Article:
And when it comes to contentment, King David told his people to trust in the Lord and do what’s good. Work with what you’ve been blessed with and be dependable and reliable. Enjoy serving the Lord, and He will see to it that you will be given more.4 Jesus no doubt knew of this Scripture, so He told His followers that what they should want most is being part of God’s kingdom and doing what He wants them to do. Then He will give them all the other things you need.5
So the Apostle Paul tells the Philippians that he knew what it was to survive on almost nothing or love with everything. He learned the secret of being content in every situation, whether it is with a full stomach or empty, with plenty or little. For he was able to do it all with the help of Jesus who gave him the strength.6 And to young Timothy Paul wrote that godliness with contentment is great gain. For we brought nothing into the world, and we can take nothing out of it.7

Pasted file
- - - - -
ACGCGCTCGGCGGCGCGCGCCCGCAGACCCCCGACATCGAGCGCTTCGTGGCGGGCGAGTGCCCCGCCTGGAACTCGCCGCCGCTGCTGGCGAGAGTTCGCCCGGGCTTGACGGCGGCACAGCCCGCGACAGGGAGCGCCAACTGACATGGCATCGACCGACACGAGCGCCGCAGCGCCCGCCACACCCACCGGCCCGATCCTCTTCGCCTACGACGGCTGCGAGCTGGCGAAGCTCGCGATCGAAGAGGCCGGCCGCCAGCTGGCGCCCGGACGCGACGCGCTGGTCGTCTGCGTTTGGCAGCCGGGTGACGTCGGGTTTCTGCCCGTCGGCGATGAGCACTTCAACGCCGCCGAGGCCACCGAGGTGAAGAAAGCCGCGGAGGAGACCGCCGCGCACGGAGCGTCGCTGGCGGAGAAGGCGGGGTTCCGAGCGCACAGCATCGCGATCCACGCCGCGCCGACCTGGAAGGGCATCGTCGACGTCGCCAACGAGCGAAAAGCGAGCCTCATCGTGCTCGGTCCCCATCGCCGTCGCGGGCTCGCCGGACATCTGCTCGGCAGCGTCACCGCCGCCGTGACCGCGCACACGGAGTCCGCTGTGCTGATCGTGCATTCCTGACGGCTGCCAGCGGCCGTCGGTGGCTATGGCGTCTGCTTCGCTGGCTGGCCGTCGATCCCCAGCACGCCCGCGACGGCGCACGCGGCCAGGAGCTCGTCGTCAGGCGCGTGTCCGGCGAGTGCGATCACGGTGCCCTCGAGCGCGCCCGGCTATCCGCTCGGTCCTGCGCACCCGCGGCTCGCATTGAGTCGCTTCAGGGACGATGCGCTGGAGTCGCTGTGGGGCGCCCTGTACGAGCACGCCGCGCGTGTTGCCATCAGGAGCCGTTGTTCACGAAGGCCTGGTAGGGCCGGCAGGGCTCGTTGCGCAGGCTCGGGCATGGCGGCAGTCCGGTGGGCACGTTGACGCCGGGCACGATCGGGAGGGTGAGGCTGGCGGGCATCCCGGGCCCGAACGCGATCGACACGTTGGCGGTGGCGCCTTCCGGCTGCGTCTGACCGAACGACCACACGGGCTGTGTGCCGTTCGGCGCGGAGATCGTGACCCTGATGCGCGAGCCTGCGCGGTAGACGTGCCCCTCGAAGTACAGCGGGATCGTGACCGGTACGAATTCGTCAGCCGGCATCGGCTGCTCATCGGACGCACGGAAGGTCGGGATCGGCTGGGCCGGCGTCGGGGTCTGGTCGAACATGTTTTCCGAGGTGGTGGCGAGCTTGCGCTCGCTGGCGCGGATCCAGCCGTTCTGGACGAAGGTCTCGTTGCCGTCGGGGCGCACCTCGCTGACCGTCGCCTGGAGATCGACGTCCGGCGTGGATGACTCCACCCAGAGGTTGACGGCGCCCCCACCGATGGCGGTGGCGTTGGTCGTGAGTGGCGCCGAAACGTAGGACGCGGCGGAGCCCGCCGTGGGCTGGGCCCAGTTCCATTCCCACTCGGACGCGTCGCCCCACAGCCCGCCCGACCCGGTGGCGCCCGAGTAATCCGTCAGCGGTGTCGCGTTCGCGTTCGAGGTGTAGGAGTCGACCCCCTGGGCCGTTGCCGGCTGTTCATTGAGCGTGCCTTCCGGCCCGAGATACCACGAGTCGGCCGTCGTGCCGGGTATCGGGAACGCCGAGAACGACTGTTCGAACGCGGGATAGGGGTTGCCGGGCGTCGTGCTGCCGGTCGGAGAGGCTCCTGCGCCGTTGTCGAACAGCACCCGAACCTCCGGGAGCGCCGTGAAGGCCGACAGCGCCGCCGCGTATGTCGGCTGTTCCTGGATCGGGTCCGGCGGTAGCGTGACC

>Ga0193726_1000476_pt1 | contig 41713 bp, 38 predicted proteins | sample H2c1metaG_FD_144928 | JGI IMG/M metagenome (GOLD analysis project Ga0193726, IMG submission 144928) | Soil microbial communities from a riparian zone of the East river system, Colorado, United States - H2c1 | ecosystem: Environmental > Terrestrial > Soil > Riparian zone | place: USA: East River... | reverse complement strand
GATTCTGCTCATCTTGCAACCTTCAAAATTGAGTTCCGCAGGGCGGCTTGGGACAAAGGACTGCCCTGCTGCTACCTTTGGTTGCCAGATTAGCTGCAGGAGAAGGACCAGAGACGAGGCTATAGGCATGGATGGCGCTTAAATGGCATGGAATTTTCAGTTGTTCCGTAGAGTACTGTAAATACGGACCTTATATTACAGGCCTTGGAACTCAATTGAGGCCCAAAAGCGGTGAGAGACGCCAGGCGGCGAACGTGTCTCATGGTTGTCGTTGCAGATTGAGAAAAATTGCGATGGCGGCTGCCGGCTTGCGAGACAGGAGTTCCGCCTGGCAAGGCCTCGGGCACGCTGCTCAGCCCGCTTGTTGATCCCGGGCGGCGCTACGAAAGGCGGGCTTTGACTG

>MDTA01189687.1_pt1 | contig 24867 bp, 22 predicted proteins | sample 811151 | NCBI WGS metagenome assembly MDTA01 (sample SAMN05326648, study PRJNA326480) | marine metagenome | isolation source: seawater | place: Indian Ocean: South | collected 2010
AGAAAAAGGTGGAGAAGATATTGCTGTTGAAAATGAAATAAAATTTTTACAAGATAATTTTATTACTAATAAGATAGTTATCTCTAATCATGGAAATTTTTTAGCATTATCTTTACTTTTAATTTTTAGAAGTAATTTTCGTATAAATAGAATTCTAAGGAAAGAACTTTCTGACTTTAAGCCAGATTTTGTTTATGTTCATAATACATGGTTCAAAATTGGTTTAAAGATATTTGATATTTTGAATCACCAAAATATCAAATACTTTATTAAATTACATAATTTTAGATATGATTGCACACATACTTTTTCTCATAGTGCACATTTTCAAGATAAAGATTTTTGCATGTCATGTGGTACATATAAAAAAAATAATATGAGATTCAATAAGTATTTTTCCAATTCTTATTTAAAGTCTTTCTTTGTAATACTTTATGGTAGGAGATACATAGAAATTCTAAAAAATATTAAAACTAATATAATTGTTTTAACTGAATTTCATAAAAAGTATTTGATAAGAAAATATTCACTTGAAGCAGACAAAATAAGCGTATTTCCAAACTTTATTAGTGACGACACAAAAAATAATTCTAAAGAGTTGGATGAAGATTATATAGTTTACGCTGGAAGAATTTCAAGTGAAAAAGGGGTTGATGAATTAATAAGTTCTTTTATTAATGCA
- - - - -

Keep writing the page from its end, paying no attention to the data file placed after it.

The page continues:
But the Word of God also talks about faithfulness. But mostly, God’s faithfulness. That His blessings are new every morning. He does not use leftovers from yesterday nor does He borrow from tomorrow, they are freshly delivered every day.8 Without faithfulness to God there can be no Christian life. Christianity is based first on faith that God is faithful, then, that through Christ Jesus we can be forgiven and are saved. Our faithfulness is a commitment to adhere to the One God who is true and supreme and to follow His will.
What are the benefits of faithfulness to God? Here are some of the things I read:
To some, perhaps the most beneficial aspect of faithfulness to God would include the fact that the faithful will not suffer God’s judgment. Until our judgment day, there are many other benefits while we are here on earth.